In Jesmyn Ward's first novel since her National Book Award-winning Salvage the Bones, this singular American writer brings the archetypal road novel into rural twenty-first-century America. An intimate portrait of a family and an epic tale of hope and struggle, Sing, Unburied, Sing journeys through Mississippi's past and present, examining the ugly truths at the heart of the American story and the power--and limitations--of family bonds. Rich with Ward's distinctive, lyrical language, Sing, Unburied, Sing is a majestic new work and an unforgettable family story.
At the height of the cocaine-fueled 1980s, Carolyn Wilkins left a disastrous marriage in Seattle and, hoping to make it in the music business, moved with her four-year-old daughter to a gritty working-class town on the edge of Boston. They Raised Me Up is the story of her battle to succeed in the world of jam sessions and jazz clubs--a man's world where women were seen as either sex objects or doormats. Alternating with Carolyn's story are the stories of her ancestors and mentors--five musically gifted women who struggled to realize their dreams at the turn of the twentieth century.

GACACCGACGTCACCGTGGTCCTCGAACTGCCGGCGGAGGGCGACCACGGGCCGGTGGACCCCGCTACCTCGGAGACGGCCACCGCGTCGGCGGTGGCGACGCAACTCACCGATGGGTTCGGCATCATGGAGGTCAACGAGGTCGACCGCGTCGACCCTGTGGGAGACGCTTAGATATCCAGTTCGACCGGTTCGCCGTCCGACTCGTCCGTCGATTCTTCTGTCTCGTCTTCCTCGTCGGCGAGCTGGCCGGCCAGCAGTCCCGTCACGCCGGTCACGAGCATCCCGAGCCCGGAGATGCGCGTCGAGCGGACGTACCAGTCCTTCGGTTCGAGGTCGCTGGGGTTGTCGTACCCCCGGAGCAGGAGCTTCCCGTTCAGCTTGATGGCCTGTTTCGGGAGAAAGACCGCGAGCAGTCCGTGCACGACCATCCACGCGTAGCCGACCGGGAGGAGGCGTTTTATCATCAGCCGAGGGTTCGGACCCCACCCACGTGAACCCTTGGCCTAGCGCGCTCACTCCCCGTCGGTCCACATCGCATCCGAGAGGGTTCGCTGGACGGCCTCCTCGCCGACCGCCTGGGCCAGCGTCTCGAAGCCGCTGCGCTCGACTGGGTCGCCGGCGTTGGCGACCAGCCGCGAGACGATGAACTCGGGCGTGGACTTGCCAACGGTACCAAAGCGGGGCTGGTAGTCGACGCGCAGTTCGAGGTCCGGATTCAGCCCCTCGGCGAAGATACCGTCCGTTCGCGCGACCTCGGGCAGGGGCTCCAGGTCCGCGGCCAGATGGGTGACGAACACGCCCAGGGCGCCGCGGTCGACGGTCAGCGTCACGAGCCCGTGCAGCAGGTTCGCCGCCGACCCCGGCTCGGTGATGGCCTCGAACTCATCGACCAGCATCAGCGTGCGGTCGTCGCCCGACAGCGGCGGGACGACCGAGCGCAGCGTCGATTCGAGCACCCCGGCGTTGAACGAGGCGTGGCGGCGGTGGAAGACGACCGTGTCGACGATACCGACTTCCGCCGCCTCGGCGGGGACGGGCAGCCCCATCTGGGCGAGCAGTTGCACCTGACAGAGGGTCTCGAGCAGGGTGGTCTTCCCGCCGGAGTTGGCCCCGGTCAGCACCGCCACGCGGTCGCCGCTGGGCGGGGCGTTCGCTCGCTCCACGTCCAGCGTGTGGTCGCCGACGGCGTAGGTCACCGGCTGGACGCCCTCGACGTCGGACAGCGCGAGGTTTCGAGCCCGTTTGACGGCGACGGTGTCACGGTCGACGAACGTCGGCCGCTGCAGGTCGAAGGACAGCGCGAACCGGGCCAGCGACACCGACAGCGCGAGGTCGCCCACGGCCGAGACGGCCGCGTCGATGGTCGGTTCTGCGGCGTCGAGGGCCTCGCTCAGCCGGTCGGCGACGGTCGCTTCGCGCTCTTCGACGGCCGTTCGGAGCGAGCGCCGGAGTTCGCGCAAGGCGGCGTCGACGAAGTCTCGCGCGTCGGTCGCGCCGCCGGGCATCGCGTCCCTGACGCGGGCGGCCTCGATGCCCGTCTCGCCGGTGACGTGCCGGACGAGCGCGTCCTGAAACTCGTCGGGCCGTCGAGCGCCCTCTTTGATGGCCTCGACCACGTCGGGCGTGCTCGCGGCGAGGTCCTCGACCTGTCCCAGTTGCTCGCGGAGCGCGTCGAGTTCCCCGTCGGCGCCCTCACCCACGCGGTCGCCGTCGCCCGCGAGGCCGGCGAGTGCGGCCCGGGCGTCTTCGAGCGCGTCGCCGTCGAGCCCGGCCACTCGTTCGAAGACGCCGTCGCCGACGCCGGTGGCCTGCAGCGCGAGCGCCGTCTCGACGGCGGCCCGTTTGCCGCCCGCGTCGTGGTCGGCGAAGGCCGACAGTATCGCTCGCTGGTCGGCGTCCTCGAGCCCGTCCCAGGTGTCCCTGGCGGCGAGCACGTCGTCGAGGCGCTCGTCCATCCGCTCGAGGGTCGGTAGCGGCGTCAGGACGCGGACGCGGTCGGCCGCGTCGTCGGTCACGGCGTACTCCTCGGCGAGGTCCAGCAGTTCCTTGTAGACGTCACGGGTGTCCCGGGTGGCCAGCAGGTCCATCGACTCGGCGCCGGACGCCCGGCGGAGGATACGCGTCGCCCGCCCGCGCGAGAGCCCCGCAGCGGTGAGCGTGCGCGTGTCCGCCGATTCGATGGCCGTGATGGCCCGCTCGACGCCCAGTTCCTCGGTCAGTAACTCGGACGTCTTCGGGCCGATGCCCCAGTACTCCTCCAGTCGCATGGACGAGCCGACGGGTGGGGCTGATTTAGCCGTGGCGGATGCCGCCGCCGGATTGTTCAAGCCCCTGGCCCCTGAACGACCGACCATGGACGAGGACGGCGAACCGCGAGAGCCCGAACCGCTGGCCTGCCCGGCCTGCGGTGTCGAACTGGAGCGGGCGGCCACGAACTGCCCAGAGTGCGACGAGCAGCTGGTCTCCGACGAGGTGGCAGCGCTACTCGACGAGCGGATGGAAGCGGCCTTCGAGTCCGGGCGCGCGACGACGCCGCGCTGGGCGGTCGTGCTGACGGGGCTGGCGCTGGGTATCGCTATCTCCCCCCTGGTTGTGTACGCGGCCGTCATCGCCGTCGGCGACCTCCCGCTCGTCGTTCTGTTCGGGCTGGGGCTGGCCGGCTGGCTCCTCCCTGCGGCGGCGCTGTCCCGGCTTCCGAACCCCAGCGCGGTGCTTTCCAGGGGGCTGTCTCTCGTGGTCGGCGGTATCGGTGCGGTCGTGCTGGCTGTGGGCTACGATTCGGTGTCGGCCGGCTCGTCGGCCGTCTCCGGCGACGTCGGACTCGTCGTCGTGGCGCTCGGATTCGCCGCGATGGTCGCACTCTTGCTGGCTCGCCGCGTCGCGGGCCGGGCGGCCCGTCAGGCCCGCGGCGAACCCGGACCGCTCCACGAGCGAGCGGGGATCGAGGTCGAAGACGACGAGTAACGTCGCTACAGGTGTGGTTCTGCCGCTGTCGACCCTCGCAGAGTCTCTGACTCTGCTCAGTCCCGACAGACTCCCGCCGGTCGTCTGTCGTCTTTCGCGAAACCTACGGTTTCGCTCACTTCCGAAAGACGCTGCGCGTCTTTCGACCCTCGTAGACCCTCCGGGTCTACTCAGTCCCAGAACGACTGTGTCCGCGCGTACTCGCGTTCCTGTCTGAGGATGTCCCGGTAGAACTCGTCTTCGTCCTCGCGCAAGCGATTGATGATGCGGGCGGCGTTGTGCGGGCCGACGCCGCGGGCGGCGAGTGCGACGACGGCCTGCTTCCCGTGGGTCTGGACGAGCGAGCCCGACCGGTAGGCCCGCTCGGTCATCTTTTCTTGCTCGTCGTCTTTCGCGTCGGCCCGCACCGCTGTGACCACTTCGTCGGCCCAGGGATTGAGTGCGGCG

The growing number of elder men providing hands-on care to loved ones, particularly spouses, undeniably represents a hidden segment of the home care population. With that in consideration, caregiving in communities of color, in particular, is increasing while numbers of informal (unpaid) caregivers are projected to triple by 2030. This text follows a study conducted by Helen Black, a research scientist focusing on aging, alongside John Groce and Charles Harmon, founders of Mature Africans Learning from Each Other (M.A.L.E.), in which they interviewed elderly African-American men in caregiver roles.
Drawing on extensive research in black newspapers and magazines, interviews with African American soldiers, and case notes about African American adoptive families, A War Born Family demonstrates how the Cold War and the struggle for civil rights led child welfare agencies to reevaluate African American men and women as suitable adoptive parents, advancing the cause of Korean transnational adoption.